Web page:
Jira offers many advantages for agile project managers. It’s easy to organize sprints for multiple teams, set up hierarchies, and customize issues in detail. Basic reporting functions like scrum team reports, issue analysis, and forecast and management reports also help keep your teams on track.
But sometimes, finding the information you need when you need it can be a challenge. Sudden blockers pop up and you don’t know which linked issues are causing it. With complex hierarchies, important subtasks may get lost. Identifying problems like scope creep and prioritizing high-value deliverables often requires many searches and hours combing through issues.
Using advanced JQL can help project managers pinpoint key issues more quickly and collect valuable insights into actionable reports. In this blog post, learn more about how using extended JQL search functions is ideal for agile project management and find out how JQL queries can make your day-to-day agile project management more efficient.
Agile vs. Traditional Project Management
|Agile Project Management||Traditional Project Management|
|* Short sprints with deliverables broken up|
* Frequent feedback from client
* Flexibility to meet changing needs
* Collaboration among teams
* Adapt and refocus when facing challenges
|* Long-term plan from beginning to end|
* Feedback only at the end
* Rigid terms
* Teams often work in silos
* Long delays if project goes off course
In this rapidly changing world, 63% of organizations see agile transformation as a priority. Using Jira aids this process, but there are still challenges.
While agile project management increases productivity, innovation, and flexibility, there’s more for a project manager to keep track of since it’s not strictly linear. When managing collaborations between multiple teams, rapid iterations, and evolving scope, you need to find connections and potential blockers quickly.
Everyday Challenges of an Agile Project Manager
Let’s take a look at an example of these everyday challenges faced by agile project managers. Annie manages a large software project, Project Dynamite, involving three teams. Halfway through the sprint, Team X is at a standstill. They aren’t able to complete their tasks because the tasks are dependent on several key issues that Team Y is working on.
In the meantime, Team Z seems to be constantly overloaded each sprint, and it’s not clear why. Because they’re struggling to keep up with the sheer number of tasks, they’re also losing focus on priorities.
To address these problems, Annie searches through Jira. She wants to find all the subtasks of issues in the project for each sprint and create a report so that everyone is aware of how the tasks are related and what needs to be prioritized. But she runs into another challenge. Basic Jira search doesn’t show subtasks when you search for all the issues in a sprint for a project.
For team Z, Annie suspects that scope creep is the reason they’re overloaded. However, it’s difficult to tell how many and which issues have been added after the sprint started, so she can’t easily confirm this.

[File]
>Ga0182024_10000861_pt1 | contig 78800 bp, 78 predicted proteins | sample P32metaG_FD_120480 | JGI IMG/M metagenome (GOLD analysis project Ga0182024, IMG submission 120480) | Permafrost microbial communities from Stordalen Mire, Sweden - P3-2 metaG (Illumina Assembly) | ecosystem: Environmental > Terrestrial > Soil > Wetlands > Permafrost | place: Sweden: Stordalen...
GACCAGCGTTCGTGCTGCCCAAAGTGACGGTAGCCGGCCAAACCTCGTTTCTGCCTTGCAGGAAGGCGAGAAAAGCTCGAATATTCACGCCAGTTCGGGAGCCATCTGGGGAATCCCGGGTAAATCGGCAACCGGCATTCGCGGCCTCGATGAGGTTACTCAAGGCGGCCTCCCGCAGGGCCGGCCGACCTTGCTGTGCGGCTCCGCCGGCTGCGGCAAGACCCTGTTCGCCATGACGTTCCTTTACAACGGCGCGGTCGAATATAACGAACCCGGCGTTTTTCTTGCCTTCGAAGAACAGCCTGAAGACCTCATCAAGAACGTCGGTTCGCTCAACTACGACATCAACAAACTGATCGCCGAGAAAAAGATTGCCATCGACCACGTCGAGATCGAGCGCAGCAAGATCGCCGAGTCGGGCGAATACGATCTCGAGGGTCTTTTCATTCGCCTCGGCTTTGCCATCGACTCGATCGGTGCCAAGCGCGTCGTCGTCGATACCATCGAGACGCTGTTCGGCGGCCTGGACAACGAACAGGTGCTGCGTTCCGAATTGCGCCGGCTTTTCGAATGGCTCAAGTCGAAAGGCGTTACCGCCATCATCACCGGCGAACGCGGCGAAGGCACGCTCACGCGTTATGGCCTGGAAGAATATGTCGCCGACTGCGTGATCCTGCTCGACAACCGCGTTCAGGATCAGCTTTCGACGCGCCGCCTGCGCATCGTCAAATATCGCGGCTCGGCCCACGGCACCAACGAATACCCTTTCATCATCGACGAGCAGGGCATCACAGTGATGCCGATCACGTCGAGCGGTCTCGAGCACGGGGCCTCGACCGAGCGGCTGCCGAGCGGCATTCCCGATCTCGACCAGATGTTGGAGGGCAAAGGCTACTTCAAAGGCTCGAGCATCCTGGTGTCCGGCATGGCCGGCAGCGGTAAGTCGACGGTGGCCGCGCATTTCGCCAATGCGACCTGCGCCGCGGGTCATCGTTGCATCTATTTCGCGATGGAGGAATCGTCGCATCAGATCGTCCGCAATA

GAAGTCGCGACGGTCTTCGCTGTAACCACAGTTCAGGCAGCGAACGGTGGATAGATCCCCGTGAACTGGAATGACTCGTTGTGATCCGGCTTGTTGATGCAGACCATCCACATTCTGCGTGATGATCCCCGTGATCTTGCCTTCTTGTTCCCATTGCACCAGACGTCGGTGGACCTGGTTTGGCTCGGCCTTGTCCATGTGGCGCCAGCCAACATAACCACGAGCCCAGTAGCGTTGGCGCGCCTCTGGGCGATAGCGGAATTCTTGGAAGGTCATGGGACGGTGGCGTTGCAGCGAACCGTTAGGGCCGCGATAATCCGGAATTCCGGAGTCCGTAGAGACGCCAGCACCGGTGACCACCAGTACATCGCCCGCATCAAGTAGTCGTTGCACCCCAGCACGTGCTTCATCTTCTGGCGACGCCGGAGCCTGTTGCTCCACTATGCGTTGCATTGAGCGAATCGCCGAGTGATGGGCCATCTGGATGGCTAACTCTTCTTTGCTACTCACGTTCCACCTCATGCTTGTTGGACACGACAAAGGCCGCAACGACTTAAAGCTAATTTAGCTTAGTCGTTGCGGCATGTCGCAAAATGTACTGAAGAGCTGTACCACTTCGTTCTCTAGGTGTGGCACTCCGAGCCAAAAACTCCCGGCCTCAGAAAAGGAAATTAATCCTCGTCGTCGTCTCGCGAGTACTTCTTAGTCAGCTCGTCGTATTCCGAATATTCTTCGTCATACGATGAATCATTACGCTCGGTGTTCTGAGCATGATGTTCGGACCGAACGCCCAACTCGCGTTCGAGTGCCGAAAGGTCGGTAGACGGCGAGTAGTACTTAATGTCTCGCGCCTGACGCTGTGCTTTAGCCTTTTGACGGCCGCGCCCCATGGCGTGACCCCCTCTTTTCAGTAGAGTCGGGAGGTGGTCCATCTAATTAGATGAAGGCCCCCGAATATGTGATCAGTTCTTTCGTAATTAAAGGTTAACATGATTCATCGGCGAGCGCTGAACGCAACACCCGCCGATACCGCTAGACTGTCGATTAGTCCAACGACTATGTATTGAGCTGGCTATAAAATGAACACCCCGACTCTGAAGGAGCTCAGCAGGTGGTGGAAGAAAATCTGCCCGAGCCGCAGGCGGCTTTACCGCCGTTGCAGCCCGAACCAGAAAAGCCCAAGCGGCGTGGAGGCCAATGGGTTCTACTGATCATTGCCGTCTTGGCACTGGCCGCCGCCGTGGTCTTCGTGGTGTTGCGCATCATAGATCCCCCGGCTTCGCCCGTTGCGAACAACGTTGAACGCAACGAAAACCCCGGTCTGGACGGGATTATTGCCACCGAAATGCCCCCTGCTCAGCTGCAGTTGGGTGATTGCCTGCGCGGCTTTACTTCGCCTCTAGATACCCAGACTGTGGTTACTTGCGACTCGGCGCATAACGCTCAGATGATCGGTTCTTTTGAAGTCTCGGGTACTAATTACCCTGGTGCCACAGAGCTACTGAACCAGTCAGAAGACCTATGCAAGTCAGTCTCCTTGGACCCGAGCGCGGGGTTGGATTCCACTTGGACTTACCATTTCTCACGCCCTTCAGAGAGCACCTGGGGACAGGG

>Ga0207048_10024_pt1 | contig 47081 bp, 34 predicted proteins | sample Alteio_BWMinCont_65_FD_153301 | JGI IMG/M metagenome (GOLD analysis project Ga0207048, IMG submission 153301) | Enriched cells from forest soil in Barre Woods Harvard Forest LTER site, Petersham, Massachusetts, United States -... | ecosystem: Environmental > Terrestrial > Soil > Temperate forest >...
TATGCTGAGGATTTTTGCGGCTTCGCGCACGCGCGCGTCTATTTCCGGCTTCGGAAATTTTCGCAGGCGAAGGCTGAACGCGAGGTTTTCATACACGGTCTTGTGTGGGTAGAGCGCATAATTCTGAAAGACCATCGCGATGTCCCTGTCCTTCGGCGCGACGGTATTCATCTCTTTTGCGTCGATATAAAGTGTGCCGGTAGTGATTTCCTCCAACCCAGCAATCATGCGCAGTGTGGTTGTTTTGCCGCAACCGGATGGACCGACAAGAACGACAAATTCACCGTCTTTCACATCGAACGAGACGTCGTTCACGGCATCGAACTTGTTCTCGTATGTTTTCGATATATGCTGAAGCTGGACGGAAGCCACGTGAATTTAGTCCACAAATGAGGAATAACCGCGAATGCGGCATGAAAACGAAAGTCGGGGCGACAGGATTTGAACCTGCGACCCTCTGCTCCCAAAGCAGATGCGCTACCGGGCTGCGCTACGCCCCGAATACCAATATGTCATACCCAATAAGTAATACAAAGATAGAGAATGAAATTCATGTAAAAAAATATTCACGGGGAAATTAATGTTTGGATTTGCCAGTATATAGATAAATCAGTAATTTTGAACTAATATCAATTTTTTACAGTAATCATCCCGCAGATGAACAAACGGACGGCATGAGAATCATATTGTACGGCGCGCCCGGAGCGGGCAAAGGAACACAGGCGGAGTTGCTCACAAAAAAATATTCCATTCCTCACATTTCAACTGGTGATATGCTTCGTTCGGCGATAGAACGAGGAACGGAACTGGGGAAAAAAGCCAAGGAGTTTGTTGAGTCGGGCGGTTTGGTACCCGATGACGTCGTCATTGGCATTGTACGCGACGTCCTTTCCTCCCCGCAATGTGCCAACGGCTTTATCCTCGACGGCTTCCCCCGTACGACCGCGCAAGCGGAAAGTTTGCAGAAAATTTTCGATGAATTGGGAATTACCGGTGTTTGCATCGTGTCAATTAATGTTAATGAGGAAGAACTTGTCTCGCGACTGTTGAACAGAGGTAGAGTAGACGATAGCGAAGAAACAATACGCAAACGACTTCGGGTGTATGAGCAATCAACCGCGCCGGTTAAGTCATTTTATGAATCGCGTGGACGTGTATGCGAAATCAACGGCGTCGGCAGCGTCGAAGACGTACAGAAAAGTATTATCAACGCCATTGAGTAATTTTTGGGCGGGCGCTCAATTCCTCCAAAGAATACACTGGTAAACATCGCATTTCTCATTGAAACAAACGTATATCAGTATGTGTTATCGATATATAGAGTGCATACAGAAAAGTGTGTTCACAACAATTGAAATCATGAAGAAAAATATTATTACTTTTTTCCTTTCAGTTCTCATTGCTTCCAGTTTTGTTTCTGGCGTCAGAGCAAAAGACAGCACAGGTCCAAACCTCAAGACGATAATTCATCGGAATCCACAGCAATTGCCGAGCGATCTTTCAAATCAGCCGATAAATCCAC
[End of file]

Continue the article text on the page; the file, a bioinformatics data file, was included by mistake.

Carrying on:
Extended JQL Queries Enhance Jira Project Management Capabilities
Annie often uses JQL for in-depth searches, but it lacks the capabilities she needs. While browsing the Atlassian Marketplace for Jira project management add-ons, she discovers JQL Search Extensions for Jira and decides to give it a try.
The extended search functions enable her to instantly find what she needs. She uses the query issue in childrenOfIssuesInQueryRecursive(“project=’Dynamite’ and type=Initiative”) to find all the epics, stories, and subtasks in the project and make sure nothing has been overlooked.
She also uses subtasksCount >= 3 and sets this as a filter, so she’ll quickly be aware if too many subtasks are piling up under one issue. If this is happening, the issue probably needs attention or blockers might occur.
Another query Annie frequently uses is linkedIssuePriority = “highest” to find issues that are linked to the highest priority issues so teams working on the linked issues know that these should also be of high priority.
To solve the problem of scope creep, she uses
issue in addedToSprintAfterStart(“Dynamite board”). This shows all of the issues that were added to the current sprint after it started. Adding sprint IDs into the query shows issues that were added to all of those sprints after start, so she can see how long the problem has been going on. Team Z often has new issues added to the sprint after the start, so they’re doing much more than they’ve committed to.
After using JQL Search Extensions for Jira, Annie is able to organize and prioritize tasks more efficiently. And by saving queries as filters and using them to generate reports, all of her teams can better visualize how their work is connected.
|For more ideas on using search extensions for project management, see our Top 10 JQL Queries for Project Managers.|
Boost Your Agile Project Management Capabilities with JQL Search Extensions
Are you facing similar challenges in your agile project management? Being able to search through issues in your Jira instance more efficiently can help you stay on top of priorities so your project runs smoothly. Try JQL Search Extensions free for 30 days and start using the queries today.